In April 1972, the entire squadron redeployed from Japan to Vietnam with minimum notice to counter the spring offensive of that year. After a three-month stay at DaNang, VMFA-232 moved its operations to Royal Thai Air Base Nam Phong, Thailand. Here they continued to fly air to ground sorties in addition to playing a key fighter role on Operation Linebacker missions over North Vietnam. During their time operating out of Thailand, the squadron lost three F-4J Phantoms and two crewman. One of these aircraft was shot down by a MiG-21 over North Vietnam.[7] The only "last" in VMFA-232's history occurred in September 1973 as the Red Devils became the last Marine squadron to leave the Vietnam War.

The squadron remained at MCAS Iwakuni, Japan as a force in readiness while participating in numerous training deployments and exercises. In 1974, the Red Devils received the coveted Robert M. Hanson "Marine Fighter Attack Squadron of the Year" award.

In October 1977, the Red Devils of VMFA-232 returned to MCAS Kaneohe Bay, Hawaii, after an eleven-year absence. This event, in turn, marked the beginning of Red Devils participation in the demanding Westpac Unit Deployment Program. In October 1986, the Red Devils completed their sixth, and last six-month tour of the Western Pacific in the venerable F-4 Phantom. In December 1988, VMFA-232 turned in their last F-4 Phantom II to the National Air and Space Museum.

1980s and 1990s[edit]

In early 1989, the Red Devils began their transition to the F/A-18 Hornet. Aircrew trained at VMFAT-101 at MCAS El Toro and the maintenance department at FRAMP at NAS Lemoore, California. In June 1989, with return of aircrew and maintenance personnel to Kaneohe Bay, Hawaii, and receipt of their twelfth Hornet, the Red Devils had completed the transition.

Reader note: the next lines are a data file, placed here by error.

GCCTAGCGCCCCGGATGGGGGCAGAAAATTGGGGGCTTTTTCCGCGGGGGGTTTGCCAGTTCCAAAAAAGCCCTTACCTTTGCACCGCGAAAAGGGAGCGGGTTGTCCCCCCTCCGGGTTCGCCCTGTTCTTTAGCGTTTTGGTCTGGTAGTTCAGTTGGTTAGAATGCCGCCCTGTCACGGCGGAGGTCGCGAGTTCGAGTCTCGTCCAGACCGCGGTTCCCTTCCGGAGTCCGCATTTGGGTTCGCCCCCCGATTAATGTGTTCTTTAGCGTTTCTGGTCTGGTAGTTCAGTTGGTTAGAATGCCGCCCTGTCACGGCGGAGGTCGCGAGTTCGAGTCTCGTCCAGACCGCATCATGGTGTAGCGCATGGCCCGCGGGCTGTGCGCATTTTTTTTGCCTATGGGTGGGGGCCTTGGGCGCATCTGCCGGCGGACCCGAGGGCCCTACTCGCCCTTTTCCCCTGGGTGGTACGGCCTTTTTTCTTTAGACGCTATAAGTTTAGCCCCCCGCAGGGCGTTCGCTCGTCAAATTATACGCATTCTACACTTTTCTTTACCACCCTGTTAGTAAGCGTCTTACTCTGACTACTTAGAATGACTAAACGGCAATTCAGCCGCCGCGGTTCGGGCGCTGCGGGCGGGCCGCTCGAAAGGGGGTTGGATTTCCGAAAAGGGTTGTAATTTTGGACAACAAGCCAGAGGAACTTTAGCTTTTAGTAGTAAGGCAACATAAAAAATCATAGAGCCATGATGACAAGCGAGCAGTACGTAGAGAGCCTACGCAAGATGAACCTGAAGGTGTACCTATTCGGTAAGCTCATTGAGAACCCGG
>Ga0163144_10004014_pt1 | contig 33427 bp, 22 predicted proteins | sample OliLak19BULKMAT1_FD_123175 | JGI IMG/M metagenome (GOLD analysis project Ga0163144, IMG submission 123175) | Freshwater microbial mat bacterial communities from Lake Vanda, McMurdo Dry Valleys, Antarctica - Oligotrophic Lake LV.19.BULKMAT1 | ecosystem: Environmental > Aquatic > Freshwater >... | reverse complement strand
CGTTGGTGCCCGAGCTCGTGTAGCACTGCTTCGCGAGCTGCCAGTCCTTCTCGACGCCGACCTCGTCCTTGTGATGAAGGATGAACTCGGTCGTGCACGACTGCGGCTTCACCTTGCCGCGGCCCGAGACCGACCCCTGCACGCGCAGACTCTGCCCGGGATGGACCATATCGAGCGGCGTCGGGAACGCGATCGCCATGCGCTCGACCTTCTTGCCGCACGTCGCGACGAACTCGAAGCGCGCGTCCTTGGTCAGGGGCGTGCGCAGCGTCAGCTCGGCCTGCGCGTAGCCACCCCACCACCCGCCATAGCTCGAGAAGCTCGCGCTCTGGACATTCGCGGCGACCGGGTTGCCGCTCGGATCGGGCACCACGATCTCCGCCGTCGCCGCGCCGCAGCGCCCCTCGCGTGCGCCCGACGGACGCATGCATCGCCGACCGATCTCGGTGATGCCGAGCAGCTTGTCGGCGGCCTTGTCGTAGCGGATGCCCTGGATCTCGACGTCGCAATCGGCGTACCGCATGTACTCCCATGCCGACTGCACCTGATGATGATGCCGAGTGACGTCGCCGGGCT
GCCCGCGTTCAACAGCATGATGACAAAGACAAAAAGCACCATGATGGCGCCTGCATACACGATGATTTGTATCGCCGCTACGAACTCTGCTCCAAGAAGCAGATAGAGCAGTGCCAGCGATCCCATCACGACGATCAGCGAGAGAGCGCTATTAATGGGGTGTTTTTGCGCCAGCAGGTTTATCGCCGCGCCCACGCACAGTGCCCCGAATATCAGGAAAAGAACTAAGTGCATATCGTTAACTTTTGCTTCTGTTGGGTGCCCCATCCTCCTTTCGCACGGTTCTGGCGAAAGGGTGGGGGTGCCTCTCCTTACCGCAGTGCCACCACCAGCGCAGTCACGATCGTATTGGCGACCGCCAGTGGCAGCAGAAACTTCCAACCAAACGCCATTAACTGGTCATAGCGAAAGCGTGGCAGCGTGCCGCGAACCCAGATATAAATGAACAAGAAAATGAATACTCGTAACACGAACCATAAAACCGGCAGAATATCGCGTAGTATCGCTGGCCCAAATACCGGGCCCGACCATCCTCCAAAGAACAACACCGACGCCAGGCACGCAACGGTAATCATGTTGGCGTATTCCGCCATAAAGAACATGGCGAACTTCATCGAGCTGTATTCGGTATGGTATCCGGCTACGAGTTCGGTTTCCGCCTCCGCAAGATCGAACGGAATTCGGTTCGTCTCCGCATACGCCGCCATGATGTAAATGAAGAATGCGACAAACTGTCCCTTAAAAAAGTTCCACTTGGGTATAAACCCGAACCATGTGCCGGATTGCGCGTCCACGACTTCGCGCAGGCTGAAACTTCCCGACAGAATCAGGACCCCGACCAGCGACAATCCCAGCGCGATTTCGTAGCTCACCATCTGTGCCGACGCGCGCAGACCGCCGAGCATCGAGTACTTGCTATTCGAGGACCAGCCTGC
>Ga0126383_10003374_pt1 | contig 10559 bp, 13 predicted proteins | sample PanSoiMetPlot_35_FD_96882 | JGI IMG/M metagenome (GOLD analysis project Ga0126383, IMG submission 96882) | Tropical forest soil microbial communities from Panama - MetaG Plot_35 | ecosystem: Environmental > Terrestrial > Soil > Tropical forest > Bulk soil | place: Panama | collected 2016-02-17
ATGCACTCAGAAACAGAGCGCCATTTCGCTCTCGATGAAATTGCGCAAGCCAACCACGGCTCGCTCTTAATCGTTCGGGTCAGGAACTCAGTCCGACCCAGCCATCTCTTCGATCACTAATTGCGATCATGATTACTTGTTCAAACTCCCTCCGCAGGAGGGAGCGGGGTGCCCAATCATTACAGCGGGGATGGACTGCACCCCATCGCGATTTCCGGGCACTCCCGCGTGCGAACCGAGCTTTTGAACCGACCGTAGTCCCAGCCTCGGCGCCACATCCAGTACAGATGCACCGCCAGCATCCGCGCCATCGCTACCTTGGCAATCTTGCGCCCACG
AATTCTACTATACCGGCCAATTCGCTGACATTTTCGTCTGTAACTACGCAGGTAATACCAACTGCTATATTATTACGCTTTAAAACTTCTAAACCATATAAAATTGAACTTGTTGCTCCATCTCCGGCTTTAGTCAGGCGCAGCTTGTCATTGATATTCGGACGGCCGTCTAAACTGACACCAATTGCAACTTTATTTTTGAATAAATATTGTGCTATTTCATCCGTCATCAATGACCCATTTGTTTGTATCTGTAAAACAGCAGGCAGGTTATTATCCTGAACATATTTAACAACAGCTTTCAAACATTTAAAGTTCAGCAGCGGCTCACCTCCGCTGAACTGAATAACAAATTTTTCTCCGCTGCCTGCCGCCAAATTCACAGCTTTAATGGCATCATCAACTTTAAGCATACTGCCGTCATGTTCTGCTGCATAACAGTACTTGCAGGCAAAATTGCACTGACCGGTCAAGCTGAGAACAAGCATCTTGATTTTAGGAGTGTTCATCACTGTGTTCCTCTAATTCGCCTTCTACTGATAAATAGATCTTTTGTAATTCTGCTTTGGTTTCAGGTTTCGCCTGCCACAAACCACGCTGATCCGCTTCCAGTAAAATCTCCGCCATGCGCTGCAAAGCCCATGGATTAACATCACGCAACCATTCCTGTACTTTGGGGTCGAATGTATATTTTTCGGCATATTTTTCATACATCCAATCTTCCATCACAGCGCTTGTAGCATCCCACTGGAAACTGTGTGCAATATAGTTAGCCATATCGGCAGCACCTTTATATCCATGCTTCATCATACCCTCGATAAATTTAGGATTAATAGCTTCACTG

In December 1990, with intensification of Operation Desert Shield, the squadron deployed to Shaikh Isa, Bahrain. On January 17, 1991, the Red Devils were among the first to cross the Iraqi border during Operation Desert Storm. After 41 days of intense combat operations, Kuwait was liberated as the Red Devils completed 740 combat missions and 1,390 hours. For their outstanding performance in Southwest Asia, VMFA-232 received the Navy Unit Commendation. Returning to Hawaii in April 1991, the squadron spent four short months at home before they were again deployed to Westpac.

Upon completion of their Westpac deployment in July 1993, the squadron stopped briefly at MCAS Kaneohe Bay en route to their new home at MCAS El Toro, California, ending a sixteen-year absence. In October 1993, a significant milestone was reached when members of the Hornet Industry Team presented the squadron with a plaque honoring the Red Devils for achieving 50,000 accident free flight hours. This achievement spans almost 13 years of flying in the F-4 and F/A-18.

An F/A-18 Hornet from VMFA-232 flying during Operation Iraqi Freedom

The squadron returned to Iwakuni in February 1996 and began what was to be a most memorable WestPac. While deployed to WestPac, the squadron achieved two impressive milestones. The squadron was honored as it received both the 1995 Chief of Naval Operations Safety Award as they surpassed 66,000 hours and 17 years of mishap free flying, and the 1996 Marine Corps Aviation Association's, Marine Fighter Attack Squadron of the Year Award. VMFA-232 returned to Marine Corps Air Station Miramar in August 1996.

Global War on Terror[edit]